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Game mechanics and the sweet spot

First puzzle room for the matter projector

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avatar PeonofthePen
Level 10 : Journeyman Architect
6
When I was about 21 years old, I had the good fortune of stumbling upon a game that changed the way I looked at games forever. I was not the only one that saw it this way, the name "Portal" lives in infamy. Did your eyes just light up like mine do when you hear someone mention it? Good.

I've spent a lot of time thinking about why that is. The answer doesn't seem simple at first because the game has a lot to offer. First of all there's the comedic genius of GLaDOS, there's the stunning visuals of that sterile environment that hides a gritty reality, there's the anonimity of the main character making everyone think it could be you (took me ages to figure out it was a woman). But the very best feature, the very thing that made Portal Portal is that simple idea of orange portal in, blue portal out and vice versa. A very simple tweak to the world as we know it, anyone can understand the basics after one sentence. But not everyone can immediately see the endless potential of this idea. However, after a couple levels of Portal, if someone asked me which of the X-men I would want to be, I'd have to say: "Whoever it is that does this!"

That sort of game mechanic is hard to come by, just try to name one other game that made as much of an innovation as Portal managed to do. Portal 2, even though being a great game, didn't manage it. The liquids were neat, but by no means as life changing as the full control of that portal gun.

The reason I'm talking about this is that I've been trying to create some new and innovative game mechanics for a minecraft adventure map that rely heavily on command blocks. I've been borrowing a lot from games I've always liked to play. Think Legend of Zelda, Tomb Raider's older installments, Arcade games and of course, minecraft itself. But after stacking all these different puzzle and parcour rooms I was looking back and thinking; I still haven't created anything as rich and full of possibilities as the Portal Gun.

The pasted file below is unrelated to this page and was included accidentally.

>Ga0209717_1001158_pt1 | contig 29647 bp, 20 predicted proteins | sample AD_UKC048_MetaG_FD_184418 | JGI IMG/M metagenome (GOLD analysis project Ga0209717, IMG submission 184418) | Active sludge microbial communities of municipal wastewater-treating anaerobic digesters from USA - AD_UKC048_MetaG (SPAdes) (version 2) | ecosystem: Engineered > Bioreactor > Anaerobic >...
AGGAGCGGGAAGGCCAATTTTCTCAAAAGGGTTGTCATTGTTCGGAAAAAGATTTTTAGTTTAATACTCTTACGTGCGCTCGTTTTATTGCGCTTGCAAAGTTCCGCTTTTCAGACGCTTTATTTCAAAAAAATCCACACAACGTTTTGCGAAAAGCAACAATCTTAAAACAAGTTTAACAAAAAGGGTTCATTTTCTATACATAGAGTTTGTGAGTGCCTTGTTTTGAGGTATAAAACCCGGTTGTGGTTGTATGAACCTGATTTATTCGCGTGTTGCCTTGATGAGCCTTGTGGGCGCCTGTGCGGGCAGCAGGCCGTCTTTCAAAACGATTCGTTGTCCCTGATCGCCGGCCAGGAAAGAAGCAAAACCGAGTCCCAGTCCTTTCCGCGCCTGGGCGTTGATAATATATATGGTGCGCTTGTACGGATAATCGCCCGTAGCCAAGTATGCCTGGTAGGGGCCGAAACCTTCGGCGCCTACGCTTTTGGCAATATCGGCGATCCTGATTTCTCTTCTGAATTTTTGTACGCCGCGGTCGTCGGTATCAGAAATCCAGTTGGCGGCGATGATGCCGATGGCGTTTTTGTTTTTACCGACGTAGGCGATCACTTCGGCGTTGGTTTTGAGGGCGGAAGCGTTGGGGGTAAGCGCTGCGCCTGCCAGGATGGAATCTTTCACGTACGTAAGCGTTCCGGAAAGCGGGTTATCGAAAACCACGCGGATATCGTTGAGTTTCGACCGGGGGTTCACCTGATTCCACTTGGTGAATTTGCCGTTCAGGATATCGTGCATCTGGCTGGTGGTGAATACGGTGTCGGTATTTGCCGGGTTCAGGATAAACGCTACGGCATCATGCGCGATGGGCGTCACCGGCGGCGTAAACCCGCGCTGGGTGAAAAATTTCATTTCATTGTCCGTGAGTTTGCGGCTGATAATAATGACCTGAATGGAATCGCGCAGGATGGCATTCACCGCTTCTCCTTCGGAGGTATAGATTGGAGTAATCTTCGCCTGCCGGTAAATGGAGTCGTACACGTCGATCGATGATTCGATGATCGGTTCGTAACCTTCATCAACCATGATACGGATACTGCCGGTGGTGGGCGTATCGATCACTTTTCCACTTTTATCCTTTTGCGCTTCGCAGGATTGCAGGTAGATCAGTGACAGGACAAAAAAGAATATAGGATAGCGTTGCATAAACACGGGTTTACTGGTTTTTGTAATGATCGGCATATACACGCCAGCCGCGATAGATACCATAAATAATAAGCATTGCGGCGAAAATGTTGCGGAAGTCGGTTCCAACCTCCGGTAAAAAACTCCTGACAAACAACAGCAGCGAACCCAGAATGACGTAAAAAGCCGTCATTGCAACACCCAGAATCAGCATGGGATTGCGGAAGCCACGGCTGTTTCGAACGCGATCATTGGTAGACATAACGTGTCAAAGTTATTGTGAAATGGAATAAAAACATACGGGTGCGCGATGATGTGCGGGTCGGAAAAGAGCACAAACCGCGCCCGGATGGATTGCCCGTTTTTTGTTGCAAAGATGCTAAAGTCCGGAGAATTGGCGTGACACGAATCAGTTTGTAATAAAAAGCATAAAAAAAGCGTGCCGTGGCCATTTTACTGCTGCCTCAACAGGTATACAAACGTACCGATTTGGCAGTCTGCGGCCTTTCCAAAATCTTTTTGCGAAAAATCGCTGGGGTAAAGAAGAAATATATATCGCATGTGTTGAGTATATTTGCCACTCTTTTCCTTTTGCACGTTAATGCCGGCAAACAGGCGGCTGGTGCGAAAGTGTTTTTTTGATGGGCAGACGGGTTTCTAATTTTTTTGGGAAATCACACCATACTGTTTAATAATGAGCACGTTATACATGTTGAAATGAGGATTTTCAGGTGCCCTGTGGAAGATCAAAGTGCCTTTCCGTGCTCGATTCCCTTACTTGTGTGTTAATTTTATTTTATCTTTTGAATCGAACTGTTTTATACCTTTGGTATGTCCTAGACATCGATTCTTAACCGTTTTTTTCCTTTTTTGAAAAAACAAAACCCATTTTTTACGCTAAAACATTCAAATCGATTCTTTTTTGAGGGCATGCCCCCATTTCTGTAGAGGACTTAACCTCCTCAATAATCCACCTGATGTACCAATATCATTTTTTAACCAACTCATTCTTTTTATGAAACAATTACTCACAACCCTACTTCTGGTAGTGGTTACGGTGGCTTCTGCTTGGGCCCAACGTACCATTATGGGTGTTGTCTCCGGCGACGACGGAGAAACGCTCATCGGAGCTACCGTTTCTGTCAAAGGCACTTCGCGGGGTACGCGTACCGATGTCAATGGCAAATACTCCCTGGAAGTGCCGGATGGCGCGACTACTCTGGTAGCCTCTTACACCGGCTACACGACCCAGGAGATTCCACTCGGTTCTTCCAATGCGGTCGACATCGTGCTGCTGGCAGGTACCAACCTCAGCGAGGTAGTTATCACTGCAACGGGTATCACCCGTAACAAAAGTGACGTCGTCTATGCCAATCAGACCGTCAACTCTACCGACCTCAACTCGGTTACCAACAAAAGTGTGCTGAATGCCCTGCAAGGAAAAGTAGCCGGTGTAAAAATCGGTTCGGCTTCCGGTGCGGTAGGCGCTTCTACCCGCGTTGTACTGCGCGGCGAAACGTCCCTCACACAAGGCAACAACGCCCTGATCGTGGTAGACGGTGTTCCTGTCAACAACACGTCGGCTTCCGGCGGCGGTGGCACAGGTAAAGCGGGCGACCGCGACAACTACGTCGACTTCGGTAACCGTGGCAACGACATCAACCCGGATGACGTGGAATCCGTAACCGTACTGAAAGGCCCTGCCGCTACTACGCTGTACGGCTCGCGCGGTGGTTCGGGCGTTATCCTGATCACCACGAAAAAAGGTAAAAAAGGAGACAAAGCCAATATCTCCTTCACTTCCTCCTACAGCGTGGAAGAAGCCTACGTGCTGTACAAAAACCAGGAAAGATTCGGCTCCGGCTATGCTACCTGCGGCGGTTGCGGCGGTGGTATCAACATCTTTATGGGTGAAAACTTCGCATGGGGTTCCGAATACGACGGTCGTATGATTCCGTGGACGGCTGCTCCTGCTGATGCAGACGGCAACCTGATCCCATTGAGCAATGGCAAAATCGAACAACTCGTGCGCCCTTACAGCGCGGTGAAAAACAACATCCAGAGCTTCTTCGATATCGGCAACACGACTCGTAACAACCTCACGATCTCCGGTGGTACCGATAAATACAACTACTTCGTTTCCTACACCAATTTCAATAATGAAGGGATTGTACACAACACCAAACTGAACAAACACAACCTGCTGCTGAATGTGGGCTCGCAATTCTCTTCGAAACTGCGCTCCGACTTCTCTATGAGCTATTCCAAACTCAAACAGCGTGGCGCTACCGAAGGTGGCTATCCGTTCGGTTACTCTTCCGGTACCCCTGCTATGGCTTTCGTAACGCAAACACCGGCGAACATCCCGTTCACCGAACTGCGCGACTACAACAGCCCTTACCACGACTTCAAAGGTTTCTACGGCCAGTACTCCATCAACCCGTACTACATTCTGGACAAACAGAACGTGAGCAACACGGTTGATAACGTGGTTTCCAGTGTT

And so, yesterday, I took my first step in the direction of trying to get there. It is by no means as innovative as I'd like but I have finally created something that is fun enough for me to keep designing new challenges for it. I call it; the matter projector. I've renamed the item that, it is actually just an ordinary snowball.

What it does is very simple: you throw it and it builds a bridge along it's trajectory. There are some extra rules to this little gimmick. First of all, it only builds bridges in zones where matter projection is boosted as indicated by colored panels on the walls. The color of these panels also indicates the kind of bridge your matter projector builds. For instance, the red panels place simple stone blocks that turn to gravel after a few seconds. The lime panels create slimeblocks that start sinking into the void at a rate of 1 block per second.

When I first started playing around with this idea I found it a bit bland. After some more experimenting however, I began to see so many possibilities that I decided to make a room for it in the adventure map I'm working on. Then, I had to stop building the room because I was having too much fun playing with it myself. This happened in some smaller ways before, like doing the boss fight I designed a couple times, or trying variations of the space age frogger clone I shoved in there, but nothing kept me occupied for this long in the past.

And so I think I've stumbled upon the key to an awesome gaming mechanic: a simple idea with a lot of options. This is a snowball that builds bridges, this is a fishingrod that pulls walls, this is a bow that fires Donald Trump, this is a command block that works in real life... ...if only.
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